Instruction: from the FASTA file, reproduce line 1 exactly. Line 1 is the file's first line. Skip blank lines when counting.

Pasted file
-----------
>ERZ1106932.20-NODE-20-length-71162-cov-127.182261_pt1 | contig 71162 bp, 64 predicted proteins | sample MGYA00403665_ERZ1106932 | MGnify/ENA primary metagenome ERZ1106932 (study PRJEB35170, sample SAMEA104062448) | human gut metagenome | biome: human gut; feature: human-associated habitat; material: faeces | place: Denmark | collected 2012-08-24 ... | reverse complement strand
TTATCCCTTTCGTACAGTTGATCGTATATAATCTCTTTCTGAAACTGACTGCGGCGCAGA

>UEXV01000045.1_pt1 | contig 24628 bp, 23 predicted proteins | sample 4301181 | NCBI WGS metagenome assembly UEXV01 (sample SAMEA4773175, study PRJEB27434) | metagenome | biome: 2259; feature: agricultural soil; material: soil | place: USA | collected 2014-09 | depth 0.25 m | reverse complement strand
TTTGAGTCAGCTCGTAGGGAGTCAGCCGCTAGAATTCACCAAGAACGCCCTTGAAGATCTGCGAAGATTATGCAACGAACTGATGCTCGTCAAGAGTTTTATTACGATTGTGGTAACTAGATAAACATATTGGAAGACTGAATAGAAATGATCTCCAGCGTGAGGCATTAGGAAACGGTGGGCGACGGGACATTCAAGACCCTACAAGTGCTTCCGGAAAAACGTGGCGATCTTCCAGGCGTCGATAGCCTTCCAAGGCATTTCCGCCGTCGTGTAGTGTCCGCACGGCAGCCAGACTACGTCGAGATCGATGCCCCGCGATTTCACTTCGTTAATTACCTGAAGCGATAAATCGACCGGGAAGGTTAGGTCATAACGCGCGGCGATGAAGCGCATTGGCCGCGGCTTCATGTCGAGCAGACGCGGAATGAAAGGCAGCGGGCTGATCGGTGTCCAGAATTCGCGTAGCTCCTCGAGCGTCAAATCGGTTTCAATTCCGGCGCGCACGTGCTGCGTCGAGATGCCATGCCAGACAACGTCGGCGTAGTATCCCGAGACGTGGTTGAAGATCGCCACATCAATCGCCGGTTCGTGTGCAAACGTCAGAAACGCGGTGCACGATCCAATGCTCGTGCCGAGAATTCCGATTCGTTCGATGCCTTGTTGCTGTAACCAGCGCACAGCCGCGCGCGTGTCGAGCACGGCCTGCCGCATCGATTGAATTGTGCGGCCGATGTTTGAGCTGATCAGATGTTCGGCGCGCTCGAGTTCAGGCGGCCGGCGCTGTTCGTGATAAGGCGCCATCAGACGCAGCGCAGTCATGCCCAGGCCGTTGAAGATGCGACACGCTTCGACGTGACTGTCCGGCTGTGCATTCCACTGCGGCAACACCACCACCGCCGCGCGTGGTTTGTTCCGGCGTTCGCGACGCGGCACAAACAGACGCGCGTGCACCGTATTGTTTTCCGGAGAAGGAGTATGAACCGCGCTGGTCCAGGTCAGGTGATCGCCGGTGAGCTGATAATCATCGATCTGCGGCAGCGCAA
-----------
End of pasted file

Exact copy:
>ERZ1106932.20-NODE-20-length-71162-cov-127.182261_pt1 | contig 71162 bp, 64 predicted proteins | sample MGYA00403665_ERZ1106932 | MGnify/ENA primary metagenome ERZ1106932 (study PRJEB35170, sample SAMEA104062448) | human gut metagenome | biome: human gut; feature: human-associated habitat; material: faeces | place: Denmark | collected 2012-08-24 ... | reverse complement strand